TOKYO: Tokyo stocks rose 0.62 percent Tuesday after a rally on Wall Street and as the yen weakened against the dollar in response to upbeat US economic data.
The benchmark Nikkei 225 index added 86.65 points to finish at 13,996.81, while the Topix index of all first-section shares climbed 0.29 percent, or 3.33 points, to 1,136.09.
After heavy losses last week all three main indexes on Wall Street rallied Monday as traders welcomed a solid earnings report from Citigroup and encouraging retail sales data.
The Dow jumped 0.91 percent and the S&P 500 gained 0.82 percent, while the Nasdaq, which lost more than three percent last week, added 0.57 percent.
On Tuesday, Japanese exporter shares rose as the dollar strengthened to 101.90 yen from 101.82 yen late in New York and 101.55 yen in Tokyo earlier Monday.
However, investors remain edgy owing to renewed tensions between Ukraine and Russia.
US President Barack Obama urged his Russian counterpart Vladimir Putin in a telephone call to press pro-Moscow groups to lay down their arms in Ukraine after militias took over several government buildings in the country.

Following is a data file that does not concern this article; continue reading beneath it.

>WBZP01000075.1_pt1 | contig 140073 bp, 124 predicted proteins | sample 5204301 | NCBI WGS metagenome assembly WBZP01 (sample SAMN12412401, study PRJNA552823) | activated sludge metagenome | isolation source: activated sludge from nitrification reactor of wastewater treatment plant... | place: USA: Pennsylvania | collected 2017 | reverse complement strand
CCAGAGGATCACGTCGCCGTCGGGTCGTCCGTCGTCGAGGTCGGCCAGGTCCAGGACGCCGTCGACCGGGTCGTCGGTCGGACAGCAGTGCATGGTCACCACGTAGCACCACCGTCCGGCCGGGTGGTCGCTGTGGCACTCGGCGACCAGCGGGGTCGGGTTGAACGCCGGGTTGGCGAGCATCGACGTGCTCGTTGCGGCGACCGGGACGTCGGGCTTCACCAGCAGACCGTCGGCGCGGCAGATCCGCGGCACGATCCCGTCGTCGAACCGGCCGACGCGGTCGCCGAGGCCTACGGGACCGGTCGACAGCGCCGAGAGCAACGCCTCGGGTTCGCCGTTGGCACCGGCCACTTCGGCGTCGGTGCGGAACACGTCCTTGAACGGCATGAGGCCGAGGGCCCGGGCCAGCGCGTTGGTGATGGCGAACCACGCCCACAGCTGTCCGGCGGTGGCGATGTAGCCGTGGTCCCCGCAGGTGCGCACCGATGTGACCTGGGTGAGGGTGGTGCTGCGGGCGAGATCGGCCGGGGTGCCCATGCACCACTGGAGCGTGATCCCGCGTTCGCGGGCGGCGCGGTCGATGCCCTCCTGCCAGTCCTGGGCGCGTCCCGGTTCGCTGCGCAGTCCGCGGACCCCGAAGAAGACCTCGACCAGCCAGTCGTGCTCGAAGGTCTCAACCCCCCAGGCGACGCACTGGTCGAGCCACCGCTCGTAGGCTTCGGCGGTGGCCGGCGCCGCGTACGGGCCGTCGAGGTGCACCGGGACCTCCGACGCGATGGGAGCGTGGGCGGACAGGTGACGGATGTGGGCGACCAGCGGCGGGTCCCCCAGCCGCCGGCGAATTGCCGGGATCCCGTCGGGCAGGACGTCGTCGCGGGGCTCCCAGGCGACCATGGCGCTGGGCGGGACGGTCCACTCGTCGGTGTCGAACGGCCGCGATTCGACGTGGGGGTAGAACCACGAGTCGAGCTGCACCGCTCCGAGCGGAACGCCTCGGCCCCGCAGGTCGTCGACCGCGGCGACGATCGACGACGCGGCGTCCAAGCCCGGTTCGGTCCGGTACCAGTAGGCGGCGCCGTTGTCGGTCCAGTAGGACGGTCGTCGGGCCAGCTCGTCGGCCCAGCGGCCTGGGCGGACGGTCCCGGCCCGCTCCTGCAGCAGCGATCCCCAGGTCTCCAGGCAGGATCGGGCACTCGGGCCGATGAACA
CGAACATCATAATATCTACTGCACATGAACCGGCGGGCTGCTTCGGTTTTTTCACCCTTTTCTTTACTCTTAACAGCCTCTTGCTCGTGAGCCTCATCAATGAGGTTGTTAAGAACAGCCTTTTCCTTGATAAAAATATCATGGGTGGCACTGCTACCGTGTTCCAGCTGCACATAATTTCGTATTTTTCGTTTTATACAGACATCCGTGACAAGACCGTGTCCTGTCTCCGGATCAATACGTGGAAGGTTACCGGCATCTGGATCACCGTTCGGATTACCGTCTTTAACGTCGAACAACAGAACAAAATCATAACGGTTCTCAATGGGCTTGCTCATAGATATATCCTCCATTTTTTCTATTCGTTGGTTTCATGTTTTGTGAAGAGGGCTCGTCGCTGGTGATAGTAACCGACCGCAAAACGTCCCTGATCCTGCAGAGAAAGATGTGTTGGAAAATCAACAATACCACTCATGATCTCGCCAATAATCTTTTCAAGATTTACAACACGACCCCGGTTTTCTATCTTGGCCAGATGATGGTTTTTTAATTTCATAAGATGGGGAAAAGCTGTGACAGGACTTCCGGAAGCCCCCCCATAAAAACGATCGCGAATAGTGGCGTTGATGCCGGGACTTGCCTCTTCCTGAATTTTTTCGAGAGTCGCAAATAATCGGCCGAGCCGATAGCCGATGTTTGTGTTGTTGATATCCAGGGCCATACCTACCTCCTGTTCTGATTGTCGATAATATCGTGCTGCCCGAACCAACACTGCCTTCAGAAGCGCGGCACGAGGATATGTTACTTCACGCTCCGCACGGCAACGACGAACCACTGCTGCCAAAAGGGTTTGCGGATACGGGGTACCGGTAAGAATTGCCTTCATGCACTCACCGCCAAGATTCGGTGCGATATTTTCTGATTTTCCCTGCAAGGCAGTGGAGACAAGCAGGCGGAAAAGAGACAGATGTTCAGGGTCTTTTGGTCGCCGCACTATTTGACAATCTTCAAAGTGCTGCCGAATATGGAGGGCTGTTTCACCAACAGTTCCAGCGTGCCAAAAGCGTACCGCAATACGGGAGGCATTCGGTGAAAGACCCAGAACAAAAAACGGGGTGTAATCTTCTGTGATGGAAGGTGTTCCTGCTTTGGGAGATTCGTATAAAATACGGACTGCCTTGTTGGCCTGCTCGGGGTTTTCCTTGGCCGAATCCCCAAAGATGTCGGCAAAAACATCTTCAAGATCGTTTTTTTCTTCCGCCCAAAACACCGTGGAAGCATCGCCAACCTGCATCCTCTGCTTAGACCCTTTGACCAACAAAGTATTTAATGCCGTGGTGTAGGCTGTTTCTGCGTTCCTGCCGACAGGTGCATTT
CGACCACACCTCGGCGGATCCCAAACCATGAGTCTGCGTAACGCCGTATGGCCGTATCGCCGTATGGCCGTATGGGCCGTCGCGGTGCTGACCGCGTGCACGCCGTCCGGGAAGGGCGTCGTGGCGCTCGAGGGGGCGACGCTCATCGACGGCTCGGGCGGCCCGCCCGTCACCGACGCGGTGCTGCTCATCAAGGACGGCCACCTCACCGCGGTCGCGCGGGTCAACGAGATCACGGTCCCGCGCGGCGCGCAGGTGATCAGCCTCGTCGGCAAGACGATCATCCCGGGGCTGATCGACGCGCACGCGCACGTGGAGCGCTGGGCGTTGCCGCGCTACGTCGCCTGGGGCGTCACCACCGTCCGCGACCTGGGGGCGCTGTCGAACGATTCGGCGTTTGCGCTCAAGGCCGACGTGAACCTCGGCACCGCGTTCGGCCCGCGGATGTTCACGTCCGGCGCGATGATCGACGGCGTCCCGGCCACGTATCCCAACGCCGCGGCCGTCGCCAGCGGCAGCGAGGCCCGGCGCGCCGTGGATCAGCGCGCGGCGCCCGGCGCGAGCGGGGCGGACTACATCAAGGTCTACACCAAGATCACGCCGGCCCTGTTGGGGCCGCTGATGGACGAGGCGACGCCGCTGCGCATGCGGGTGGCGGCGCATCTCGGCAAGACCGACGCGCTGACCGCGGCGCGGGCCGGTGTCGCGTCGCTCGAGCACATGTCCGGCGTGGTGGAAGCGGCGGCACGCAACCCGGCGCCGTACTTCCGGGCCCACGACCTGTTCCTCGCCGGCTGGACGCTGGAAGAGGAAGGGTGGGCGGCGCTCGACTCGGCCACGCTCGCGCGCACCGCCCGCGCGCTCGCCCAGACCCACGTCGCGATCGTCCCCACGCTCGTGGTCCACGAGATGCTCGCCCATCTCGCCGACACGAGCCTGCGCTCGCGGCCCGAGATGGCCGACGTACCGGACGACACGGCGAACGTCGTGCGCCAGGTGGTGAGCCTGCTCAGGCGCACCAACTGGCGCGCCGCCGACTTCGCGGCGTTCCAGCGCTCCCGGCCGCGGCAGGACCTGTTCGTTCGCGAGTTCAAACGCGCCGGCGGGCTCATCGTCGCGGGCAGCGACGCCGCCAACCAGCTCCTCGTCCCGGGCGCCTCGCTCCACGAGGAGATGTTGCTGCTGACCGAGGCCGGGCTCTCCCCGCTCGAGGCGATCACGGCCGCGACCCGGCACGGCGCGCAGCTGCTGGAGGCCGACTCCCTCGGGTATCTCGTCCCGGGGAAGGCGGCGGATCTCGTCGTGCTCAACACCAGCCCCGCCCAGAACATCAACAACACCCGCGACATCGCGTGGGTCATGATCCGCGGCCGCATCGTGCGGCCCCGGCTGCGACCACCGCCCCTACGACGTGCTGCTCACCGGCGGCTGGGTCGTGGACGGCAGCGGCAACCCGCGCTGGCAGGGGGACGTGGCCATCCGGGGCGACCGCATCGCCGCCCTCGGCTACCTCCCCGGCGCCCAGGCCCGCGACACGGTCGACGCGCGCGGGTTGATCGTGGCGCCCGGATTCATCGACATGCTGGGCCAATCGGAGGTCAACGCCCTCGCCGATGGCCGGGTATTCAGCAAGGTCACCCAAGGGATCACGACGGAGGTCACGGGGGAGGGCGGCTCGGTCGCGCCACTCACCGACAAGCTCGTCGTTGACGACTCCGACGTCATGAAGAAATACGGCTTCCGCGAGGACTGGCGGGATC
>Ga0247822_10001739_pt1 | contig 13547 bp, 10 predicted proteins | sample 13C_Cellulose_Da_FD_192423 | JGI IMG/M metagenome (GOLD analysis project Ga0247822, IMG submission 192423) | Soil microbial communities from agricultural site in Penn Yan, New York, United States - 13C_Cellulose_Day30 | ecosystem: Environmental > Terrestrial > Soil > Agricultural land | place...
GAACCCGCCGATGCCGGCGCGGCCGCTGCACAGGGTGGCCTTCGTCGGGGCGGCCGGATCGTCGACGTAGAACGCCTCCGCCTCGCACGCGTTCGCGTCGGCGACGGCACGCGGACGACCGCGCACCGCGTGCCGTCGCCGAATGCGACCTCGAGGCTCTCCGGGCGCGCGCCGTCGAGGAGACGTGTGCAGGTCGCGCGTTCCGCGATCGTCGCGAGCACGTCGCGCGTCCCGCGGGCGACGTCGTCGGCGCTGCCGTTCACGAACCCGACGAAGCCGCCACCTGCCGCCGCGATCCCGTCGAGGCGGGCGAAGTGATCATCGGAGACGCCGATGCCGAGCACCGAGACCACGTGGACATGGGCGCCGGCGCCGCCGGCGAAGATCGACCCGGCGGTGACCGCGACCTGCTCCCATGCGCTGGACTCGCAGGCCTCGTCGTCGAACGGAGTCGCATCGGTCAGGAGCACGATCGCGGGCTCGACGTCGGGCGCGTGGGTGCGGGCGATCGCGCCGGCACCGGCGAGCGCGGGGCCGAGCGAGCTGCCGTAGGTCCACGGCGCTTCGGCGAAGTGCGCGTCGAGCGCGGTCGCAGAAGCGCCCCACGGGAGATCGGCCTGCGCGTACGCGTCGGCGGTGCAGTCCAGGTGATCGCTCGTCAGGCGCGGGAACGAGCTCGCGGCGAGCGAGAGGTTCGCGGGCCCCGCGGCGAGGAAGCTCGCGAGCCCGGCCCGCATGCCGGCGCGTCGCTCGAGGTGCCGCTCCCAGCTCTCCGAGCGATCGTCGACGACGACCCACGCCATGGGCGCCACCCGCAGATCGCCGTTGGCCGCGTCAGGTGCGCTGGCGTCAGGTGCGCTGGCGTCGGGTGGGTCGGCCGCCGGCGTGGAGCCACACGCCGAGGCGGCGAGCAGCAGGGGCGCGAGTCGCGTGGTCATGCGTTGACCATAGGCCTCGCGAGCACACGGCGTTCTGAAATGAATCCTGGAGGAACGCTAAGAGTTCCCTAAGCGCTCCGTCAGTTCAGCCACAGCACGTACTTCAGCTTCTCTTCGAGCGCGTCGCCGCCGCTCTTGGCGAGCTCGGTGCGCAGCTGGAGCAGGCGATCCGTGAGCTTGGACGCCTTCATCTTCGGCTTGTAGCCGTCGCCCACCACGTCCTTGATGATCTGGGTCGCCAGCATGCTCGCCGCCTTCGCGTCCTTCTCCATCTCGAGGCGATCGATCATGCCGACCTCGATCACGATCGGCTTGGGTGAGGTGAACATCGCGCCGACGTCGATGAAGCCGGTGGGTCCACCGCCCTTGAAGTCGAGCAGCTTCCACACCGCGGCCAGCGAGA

"The energy in the market has dwindled, as traders are having a hard time finding decent catalysts," said SMBC Nikko Securities general manager of equities Hiroichi Nishi.
Factors such as solid Japanese corporate earnings, hopes for more monetary easing by the Bank of Japan, cheap share valuations, and proof of a strong US economic rebound could compel buying, he added.
But none of the factors alone were powerful enough to compel investors into aggressive buying, Nishi said.
"Sell pressure has lessened compared to last week, but renewed buying pressure may take some time to gather momentum," he said.
Kazuyuki Terao, chief investment officer at Allianz Global Investors, added: "The market is still recovering after last week's steep fall. As such, it's difficult to say if today's action represents a mere 'dead cat bounce' or something more significant."
The Nikkei fell to a six-month low on Friday, giving up 7.33 percent over the week, its worst weekly performance since a 10 percent decline after Japan's 2011 quake-tsunami disaster.
The headline index is down about 14 percent since the start of this year.
In Tokyo trade, Sony shares rose 0.48 percent to finish at 1,879 yen, while Canon inched 0.03 percent higher to 3,127 yen.
Panasonic ended unchanged at 1,077 yen following reports that it and Fujitsu agreed to form a joint venture of their chip operations. Fujitsu shares rose 1.02 percent to 589 yen. (AFP)